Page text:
From a company’s perspective, affiliate marketing also makes it easy to identify how and where a lead was generated. This tracking allows companies to assess how marketing dollars should be spent.
Why affiliate marketing?
So why the uptick in recent years? According to the Pew Research Center, three in ten adults say they’re “almost constantly” online, and 48% say they are online several times a day. It’s no surprise that purchasing habits have followed suit.
Today, there are 263 million online shoppers in the US compared to nearly 256 million the year before. By 2024, that number is expected to climb to 278 million. Worldwide, e-commerce sales peaked at $4.3 trillion in 2020 and are projected to climb to $6.4 trillion by 2024.
This is why companies are looking for new strategies of engagement. Affiliate links don’t require a large upfront investment, and ongoing costs are also minimal. Companies can therefore market a product with a tight budget, without any extreme effort. Turning to affiliates — such as bloggers, content creators, or influencers with their own loyal followings — can broaden a company’s appeal and expand their target audience.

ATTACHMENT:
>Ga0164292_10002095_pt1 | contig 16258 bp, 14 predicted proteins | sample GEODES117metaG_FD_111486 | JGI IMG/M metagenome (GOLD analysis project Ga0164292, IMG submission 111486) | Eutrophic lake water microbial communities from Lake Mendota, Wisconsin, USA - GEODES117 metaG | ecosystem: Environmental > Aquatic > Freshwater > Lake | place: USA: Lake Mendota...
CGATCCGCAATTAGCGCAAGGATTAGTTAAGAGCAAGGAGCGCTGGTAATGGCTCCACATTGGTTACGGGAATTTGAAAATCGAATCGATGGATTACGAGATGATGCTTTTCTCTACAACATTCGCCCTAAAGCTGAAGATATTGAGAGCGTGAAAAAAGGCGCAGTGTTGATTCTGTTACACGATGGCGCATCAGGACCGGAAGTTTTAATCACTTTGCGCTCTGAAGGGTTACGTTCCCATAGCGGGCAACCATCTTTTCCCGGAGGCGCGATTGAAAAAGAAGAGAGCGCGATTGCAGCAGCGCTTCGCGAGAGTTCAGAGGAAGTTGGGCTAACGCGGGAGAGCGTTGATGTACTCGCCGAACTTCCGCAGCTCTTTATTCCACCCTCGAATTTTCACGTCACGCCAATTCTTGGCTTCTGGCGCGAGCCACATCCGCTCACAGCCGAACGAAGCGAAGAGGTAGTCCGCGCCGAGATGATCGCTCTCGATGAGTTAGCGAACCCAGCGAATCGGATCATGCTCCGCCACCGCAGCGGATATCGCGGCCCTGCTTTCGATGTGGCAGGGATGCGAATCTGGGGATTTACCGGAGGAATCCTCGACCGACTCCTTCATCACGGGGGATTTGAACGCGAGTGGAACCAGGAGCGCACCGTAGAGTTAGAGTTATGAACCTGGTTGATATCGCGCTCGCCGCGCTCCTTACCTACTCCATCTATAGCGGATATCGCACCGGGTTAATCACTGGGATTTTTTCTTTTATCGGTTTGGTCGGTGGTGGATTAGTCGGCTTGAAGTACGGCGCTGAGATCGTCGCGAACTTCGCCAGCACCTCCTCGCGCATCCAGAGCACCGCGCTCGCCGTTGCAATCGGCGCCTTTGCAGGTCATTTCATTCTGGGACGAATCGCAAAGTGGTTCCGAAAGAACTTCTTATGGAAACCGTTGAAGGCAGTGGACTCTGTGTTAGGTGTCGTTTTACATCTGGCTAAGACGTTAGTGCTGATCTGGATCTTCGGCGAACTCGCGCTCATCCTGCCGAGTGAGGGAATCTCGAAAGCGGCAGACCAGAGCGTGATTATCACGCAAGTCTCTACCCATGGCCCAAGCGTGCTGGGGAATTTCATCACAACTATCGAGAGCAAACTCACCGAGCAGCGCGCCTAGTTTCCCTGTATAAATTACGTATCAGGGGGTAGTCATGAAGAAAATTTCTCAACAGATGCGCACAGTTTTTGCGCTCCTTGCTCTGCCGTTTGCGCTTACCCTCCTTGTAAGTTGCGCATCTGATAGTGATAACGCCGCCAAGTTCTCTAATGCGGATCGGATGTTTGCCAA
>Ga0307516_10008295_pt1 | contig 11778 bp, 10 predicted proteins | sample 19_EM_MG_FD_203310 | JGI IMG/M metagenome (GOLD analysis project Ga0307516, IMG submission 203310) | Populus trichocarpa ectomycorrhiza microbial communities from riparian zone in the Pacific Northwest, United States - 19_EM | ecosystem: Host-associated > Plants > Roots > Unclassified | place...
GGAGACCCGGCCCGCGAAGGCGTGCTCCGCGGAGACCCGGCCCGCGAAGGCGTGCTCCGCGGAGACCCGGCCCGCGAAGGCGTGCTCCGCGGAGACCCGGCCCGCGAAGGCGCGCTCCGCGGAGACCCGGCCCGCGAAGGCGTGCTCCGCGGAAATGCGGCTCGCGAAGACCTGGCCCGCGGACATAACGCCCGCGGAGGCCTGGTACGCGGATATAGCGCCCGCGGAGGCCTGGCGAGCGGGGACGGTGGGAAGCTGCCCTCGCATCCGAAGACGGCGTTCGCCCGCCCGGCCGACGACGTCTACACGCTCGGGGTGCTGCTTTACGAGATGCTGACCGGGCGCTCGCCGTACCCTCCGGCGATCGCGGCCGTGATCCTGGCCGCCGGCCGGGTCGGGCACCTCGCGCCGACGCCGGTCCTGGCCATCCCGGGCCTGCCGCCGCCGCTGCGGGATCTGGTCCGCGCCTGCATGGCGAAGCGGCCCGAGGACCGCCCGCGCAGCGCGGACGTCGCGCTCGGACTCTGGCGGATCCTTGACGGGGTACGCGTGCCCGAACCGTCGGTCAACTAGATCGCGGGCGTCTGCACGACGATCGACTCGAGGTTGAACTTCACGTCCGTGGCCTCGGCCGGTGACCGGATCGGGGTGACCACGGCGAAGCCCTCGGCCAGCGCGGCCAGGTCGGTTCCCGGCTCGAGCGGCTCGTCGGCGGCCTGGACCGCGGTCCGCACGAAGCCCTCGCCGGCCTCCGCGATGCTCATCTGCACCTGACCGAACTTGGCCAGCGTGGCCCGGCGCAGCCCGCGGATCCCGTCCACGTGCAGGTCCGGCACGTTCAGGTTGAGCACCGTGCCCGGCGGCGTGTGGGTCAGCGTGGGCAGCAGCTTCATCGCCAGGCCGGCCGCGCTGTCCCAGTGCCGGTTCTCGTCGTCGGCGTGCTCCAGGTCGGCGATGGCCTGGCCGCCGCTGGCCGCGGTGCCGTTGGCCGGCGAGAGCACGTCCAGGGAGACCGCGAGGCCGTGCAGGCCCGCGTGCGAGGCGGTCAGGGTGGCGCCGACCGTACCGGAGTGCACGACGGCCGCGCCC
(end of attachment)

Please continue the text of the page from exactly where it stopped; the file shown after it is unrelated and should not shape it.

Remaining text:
The bottom line: You’ve built a strong relationship with this influential customer, turned affiliate, for a reason. Their audience fits your buyer persona and you've almost effortlessly opened the door to a new room of leads by utilizing your existing customers and their communities.
|Your business||Your affiliates|
|Increase in brand awareness||Flexibility to choose the brands you work with|
|Higher ROI for business growth||Healthy commission rates|
|Lower cost per acquisition (CPA)||Low hassle for managing customer service|
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How does affiliate marketing work?